Today during a 5:30 p.m. press conference, Los Angeles Mayor Eric Garcetti announced even stricter measures to mitigate the spread of COVID-19. Shying away from terms like “lockdown” and “shelter in place,” Garcetti is instead calling this order “Safer at Home.”
The Safer at Home order goes into effect at midnight tonight through April 19. The County of Los Angeles has put a similar order into place.
In short, you shouldn’t go to work unless your job is an essential service (defined below) and there should be no gatherings of more than 10 people. Basically, you should, when possible, stay at home. But don’t panic if you still need something. You can leave your home for essential services and, if you like, to take a walk outside—as long as you practice social distancing.
“We encourage you not to be locked down,” Garcetti said. “This is not ‘shelter-in-place’ like a school shooting. This is stay at home because you’re safer at home.”
Things you can do:
- Go to the grocery store
- Go to the pharmacy
- Go to medical appointments (check with your doctor first)
- Take a walk, ride your bike, and exercise outdoors while social distancing
- Walk your pets and take them to the vet if needed
- Help someone else get supplies they need
But you shouldn’t:
- Go to work unless you are providing essential services as defined by the Safer at Home order. (Working from home, of course, is fine.)
- Visit friends and family unless there’s an urgent need
- Travel to or from a job outside of Los Angeles, except to perform essential activities
- Travel to or from a vacation home outside of Los Angeles
- Visit loved ones in the hospital, nursing home, skilled nursing facility, or any other residential care facility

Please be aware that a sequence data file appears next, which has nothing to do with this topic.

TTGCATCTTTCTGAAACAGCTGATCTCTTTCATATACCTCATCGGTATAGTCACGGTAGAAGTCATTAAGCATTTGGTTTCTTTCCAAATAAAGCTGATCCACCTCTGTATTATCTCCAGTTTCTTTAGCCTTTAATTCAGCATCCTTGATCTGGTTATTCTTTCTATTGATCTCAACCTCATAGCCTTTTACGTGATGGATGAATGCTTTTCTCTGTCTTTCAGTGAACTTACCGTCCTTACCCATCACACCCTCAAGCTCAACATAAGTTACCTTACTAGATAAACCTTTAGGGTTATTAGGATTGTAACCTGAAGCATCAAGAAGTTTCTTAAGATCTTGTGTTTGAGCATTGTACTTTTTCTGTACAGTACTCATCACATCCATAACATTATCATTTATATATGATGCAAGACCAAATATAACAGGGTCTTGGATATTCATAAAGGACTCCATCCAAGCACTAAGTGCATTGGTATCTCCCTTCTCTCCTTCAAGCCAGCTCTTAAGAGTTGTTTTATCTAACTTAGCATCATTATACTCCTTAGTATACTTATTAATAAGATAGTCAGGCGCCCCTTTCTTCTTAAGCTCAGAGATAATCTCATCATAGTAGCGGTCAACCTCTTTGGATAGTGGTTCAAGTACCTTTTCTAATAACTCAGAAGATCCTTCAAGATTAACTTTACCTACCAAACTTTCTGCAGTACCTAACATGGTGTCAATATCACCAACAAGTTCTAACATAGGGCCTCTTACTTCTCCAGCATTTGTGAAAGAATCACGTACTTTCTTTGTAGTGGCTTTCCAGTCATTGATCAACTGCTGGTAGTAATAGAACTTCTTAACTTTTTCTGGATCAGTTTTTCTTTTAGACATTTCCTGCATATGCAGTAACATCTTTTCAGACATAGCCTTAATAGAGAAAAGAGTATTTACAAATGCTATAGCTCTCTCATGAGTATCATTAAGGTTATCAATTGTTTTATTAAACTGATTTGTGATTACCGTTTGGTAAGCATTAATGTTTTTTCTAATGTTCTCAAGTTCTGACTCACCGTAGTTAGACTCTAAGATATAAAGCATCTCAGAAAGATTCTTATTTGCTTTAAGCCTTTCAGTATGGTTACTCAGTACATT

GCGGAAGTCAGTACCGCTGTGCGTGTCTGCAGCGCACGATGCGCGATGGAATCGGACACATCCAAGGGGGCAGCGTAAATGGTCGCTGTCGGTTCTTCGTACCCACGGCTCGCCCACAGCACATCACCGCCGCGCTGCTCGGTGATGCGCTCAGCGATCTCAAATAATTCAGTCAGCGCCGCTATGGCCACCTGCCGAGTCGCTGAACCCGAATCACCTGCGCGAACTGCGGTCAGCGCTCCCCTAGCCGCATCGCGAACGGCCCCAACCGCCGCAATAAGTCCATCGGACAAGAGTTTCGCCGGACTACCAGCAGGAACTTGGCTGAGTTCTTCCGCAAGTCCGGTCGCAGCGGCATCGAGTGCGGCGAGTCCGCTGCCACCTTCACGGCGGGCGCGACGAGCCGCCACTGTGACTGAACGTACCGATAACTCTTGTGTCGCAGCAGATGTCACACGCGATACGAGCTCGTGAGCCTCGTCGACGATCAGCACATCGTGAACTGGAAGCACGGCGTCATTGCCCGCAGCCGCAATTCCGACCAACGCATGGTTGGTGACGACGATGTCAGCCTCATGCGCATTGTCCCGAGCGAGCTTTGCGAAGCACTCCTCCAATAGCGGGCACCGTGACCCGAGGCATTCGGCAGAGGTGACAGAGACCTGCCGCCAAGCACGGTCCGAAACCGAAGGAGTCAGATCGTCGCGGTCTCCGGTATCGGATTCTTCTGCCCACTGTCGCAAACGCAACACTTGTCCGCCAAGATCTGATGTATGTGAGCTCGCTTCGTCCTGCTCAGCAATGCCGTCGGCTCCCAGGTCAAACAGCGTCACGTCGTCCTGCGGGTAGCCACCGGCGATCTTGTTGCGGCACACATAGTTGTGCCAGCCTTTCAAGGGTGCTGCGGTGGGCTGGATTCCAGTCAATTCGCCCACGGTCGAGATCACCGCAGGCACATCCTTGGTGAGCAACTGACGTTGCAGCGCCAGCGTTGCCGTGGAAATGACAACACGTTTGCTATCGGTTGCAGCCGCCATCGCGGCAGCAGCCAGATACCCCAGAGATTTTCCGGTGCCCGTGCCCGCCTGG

Per the Safer at Home order, the following is a list of business and services considered essential (more details here):
- City/County government services:
- Gas service stations, auto supply, auto repair, bicycle repair shops, and related facilities.
- Health care providers
- Food services (note: no dine-in restaurants or bars can be open)
- Hardware stores and nurseries
- Plumbers, electricians, exterminators, custodial/janitorial workers, handyman services, funeral home workers and morticians, moving services, HVAC installers, carpenters, landscapers, gardeners, property managers, private security personnel and other service providers who provide services to maintain the safety, sanitation, and essential operation to properties and other essential activities
- Organizations and businesses that provide food, shelter, and social services, and other necessities of life for economically disadvantaged or otherwise needy individuals, (including gang prevention and intervention and domestic violence agencies).
- Laundromats/laundry service
- Newspapers, magazines, television, radio, podcasts and other media services
- Educational institutions, including public and private K-12 schools, colleges, and universities for purposes of facilitating distance learning or performing essential functions provided that social distancing of six-feet per person is maintained to the greatest extent possible
Today’s announcements come after days of ramping up restrictions throughout the state, including the closure of all restaurants (save takeout and delivery), bars, and fitness centers. You may listen to the entire briefing here.
In a separate news briefing, the County also revealed that the current number of confirmed cases is now around 230. At press time, two people have died due to the coronavirus, most recently a 34-year-old resident Glendora resident who had recently visited theme parks in Florida.
L.A. County Department of Public Health Director Barbara Ferrer said lab tests have been performed on nearly 1,700 people. On average, about 13% of those tests have come back positive.
If you are feeling stressed or anxious, Ferrer pointed to the Department of Mental Health’s 24/7 hotline. That number is 800-854-7771.
Correction: A previous version of the article stated 17,000 people had been tested.